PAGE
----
Crystal ball.jpgThe blog will publish its annual Budget Outlook for 2011 next weekend. And so as usual, its now time to review last year’s Outlook. Past performance may not be a perfect guide to future outcomes. But it is one of the best that we have.

The 2010 Outlook was titled ‘Budgeting for a New Normal’, and it argued that over the next few years:

We will start to see a rebalancing of the global economy. The West will see lower consumption, as people rebuild their savings, and borrow less. In turn, this will mean lower export demand for the emerging economies. The outcome will be a more sustainable world economy, but it will be a difficult journey.”

Today, this still seems to be an accurate view, particularly the sense that it will be a “difficult journey“.

The blog’s 2008 Outlook ‘Budgeting for a Downturn’, and its 2009 ‘Budgeting for Survival’, meant it was one of the few to forecast the Crisis. Last year, however, the blog was more positive about the outlook than most forecasters, expecting that “2010 should be a better year for the chemical industry, as demand grows in line with a recovery in global GDP“.

It also correctly balanced this optimism by warning that there would be no “quick V-shaped return to the 2003-7 Boom years“, and suggesting that:

Governments will worry about budget deficits, and may well scale down support for critical end-uses such as autos and housing. Equally, major amounts of new capacity, planned during the Boom years, will start to come onstream in the Middle East and Asia.”

This led it to fear that “unemployment is set to become a key political issue in the West”. Unfortunately, this has also been proved correct. So have its concerns that the expected recovery in demand would put “great strains on cash-flow“, and that speculative bets on “oil prices linked to traders’ bets on the US$’s value will continue“.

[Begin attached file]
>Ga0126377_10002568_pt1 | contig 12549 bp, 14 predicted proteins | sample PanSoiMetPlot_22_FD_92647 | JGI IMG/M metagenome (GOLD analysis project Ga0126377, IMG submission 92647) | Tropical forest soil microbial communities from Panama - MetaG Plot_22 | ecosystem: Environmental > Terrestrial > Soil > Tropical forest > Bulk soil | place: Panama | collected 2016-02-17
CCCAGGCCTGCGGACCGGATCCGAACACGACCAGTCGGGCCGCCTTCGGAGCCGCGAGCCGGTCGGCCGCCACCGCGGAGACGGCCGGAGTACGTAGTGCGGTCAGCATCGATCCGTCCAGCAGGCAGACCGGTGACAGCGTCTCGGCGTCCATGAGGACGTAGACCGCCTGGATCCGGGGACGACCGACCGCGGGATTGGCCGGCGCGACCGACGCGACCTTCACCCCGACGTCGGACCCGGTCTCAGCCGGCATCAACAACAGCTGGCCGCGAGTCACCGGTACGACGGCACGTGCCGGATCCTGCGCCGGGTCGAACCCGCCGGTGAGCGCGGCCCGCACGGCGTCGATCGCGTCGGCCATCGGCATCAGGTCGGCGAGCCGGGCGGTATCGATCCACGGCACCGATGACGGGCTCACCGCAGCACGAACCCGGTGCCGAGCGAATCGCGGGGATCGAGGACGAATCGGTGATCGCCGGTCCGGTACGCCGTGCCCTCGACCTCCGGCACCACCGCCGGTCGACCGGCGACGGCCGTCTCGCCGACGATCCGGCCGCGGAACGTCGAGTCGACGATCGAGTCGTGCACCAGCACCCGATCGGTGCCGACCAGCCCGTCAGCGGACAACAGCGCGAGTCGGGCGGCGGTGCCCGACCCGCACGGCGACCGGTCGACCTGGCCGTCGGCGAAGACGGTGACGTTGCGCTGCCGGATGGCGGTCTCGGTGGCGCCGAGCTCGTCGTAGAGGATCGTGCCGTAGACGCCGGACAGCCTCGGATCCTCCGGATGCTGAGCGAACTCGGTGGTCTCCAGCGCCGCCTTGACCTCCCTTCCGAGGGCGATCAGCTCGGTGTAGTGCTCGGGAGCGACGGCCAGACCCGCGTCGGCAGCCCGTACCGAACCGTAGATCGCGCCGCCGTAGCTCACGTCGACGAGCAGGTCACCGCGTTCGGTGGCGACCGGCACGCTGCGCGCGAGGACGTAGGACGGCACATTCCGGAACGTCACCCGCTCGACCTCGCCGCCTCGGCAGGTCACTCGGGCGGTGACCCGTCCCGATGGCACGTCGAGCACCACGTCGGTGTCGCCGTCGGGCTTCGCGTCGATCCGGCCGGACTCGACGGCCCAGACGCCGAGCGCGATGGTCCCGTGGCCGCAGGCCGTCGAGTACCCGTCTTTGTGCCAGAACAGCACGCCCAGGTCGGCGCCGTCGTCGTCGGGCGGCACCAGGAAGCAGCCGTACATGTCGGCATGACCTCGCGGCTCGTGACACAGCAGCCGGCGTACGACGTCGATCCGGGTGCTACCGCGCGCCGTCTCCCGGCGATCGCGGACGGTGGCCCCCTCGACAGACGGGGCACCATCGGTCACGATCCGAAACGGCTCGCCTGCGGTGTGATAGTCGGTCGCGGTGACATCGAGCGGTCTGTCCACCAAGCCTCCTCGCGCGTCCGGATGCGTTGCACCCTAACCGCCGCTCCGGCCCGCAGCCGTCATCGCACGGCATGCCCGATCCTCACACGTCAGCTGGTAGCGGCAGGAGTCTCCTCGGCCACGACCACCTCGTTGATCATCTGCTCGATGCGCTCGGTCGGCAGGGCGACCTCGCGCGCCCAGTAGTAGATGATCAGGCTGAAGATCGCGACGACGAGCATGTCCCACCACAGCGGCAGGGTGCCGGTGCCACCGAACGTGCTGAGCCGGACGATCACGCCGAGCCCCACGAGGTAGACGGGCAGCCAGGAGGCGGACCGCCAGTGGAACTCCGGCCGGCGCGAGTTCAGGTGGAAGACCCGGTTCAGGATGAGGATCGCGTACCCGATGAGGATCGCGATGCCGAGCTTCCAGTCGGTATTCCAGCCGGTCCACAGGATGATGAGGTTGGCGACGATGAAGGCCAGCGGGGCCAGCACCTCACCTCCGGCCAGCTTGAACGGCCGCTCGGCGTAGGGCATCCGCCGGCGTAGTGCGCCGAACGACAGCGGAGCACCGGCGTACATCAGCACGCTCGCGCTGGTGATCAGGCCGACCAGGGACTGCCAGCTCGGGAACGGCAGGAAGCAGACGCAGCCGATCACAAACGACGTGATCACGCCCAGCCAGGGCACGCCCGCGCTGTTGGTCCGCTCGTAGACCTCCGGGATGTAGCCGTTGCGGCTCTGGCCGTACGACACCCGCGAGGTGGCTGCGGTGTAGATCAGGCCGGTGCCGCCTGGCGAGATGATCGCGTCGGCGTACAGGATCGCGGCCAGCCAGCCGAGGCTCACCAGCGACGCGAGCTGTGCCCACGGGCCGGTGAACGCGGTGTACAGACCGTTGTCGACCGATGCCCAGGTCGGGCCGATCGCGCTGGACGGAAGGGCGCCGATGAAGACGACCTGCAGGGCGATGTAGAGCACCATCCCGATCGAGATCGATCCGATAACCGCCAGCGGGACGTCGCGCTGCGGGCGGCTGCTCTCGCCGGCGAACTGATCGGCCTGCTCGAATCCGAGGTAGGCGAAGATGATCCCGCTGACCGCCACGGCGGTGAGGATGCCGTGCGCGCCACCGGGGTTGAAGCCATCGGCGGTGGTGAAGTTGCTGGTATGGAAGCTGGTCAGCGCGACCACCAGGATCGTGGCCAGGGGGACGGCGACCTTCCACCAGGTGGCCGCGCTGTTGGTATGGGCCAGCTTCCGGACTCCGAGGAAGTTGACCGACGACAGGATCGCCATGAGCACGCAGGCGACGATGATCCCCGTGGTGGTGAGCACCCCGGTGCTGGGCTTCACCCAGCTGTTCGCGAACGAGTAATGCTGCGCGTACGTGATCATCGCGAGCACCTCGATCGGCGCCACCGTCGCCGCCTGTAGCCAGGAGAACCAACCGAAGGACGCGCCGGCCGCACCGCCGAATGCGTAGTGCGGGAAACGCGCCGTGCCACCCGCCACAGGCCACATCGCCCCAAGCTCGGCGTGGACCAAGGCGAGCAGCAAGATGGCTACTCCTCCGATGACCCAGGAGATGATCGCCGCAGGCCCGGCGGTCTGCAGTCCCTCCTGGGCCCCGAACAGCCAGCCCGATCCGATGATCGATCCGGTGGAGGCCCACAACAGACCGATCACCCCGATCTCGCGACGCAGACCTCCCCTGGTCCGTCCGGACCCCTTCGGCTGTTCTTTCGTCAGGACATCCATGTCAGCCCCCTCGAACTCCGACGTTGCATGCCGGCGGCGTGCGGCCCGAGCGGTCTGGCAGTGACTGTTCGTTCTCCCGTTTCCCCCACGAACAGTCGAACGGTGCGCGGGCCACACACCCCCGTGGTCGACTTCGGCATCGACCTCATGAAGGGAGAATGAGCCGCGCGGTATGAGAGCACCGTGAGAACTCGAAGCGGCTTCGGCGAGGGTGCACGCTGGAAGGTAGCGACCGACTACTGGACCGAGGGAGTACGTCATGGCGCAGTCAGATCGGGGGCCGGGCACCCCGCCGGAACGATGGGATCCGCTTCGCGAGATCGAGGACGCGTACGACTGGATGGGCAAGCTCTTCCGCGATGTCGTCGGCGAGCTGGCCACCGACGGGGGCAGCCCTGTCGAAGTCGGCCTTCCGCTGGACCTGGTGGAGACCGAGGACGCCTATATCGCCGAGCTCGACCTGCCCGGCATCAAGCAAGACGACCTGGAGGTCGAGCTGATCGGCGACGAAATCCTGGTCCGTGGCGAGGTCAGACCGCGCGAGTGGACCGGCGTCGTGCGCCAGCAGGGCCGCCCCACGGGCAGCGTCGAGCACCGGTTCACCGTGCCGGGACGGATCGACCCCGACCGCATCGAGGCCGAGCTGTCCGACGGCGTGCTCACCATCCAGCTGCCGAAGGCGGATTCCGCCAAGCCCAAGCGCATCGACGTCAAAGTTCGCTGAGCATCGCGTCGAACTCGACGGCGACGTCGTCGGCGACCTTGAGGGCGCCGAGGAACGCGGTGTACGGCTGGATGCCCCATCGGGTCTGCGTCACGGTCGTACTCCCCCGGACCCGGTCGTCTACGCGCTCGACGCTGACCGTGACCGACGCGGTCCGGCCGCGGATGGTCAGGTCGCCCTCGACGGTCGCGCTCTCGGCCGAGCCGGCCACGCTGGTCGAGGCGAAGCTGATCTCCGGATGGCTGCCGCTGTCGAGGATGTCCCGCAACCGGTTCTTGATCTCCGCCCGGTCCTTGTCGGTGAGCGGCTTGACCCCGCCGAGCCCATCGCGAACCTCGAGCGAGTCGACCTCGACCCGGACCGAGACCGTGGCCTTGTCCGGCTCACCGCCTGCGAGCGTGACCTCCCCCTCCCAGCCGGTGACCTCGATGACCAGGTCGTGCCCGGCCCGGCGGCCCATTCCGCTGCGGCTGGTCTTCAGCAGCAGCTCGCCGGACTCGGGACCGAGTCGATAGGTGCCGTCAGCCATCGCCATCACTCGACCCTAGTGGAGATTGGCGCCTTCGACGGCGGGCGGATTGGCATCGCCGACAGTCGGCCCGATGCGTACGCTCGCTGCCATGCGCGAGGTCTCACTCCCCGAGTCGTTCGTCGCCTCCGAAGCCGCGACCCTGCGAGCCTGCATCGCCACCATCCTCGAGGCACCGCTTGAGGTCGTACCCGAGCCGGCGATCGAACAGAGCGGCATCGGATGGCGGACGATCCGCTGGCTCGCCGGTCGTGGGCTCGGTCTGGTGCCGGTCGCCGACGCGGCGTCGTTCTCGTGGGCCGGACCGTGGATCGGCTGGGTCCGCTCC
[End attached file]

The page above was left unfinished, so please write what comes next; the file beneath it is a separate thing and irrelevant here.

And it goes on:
However, although it identified this latter factor, it clearly underestimated its likely longevity, with oil so far averaging around $75/bbl versus its suggestion that “$50/bbl might be an average price“. The blog will keep this lesson in mind when posting its Outlook next weekend.

The blog’s aim is to ‘share ideas about the influences that may shape the chemical industry over the next 12 – 18 months’. It hopes that its 2010 Outlook again helped readers to better prepare for today’s more difficult economy.


China, USA, give cash subsidies to electric autos


Greater use of electric autos is a win-win for the chemical industry. They will ...

Learn more

Oil "would be $30/bbl" without financial speculators


The blog’s argument that oil prices are now being entirely driven by finan...

Learn more
More posts
Chemical industry has key role in helping to create a more sustainable world

The chemical industry has a critical role to play in enabling the world to “build back better&...

The state of the global economy in 2020

Last Wednesday, I gave the opening presentation for the ICIS PET Conference and looked at whether th...

Reality dawns for business as No Deal Brexit approaches

I warned before the June 2016 Brexit referendum that Brexit was all about politics, and Boris Johnso...

Local circular plastics solutions to replace mega projects business model

NEW YORK (ICIS)–There will be a paradigm shift away from mega crackers producing massive volum...

Global chemical industry – key trends for success in today’s New Normal

The chemical industry is the best leading indicator for the global economy. On Friday, I had the pri...

Oil prices signal potential end to the V-shaped recovery myth

Oil prices have moved into another ‘flag shape’ – which previously provided critic...

Bankruptcies now the key risk as hopes for V-shaped recovery disappear

Governments, financial markets and central banks all originally assumed the Covid-19 pandemic would ...

Reshoring set to create Winners and Losers as advanced manufacturing takes over

Not many companies still operate in the same way as 500 years ago, or even 50 years ago. But in manu...


Market Intelligence

ICIS provides market intelligence that help businesses in the energy, petrochemical and fertilizer industries.

Learn more


Across the globe, ICIS consultants provide detailed analysis and forecasting for the petrochemical, energy and fertilizer markets.

Learn more

Specialist Services

Find out more about how our specialist consulting services, events, conferences and training courses can help your teams.

Learn more

ICIS Insight

From our news service to our thought-leadership content, ICIS experts bring you the latest news and insight, when you need it.

Learn more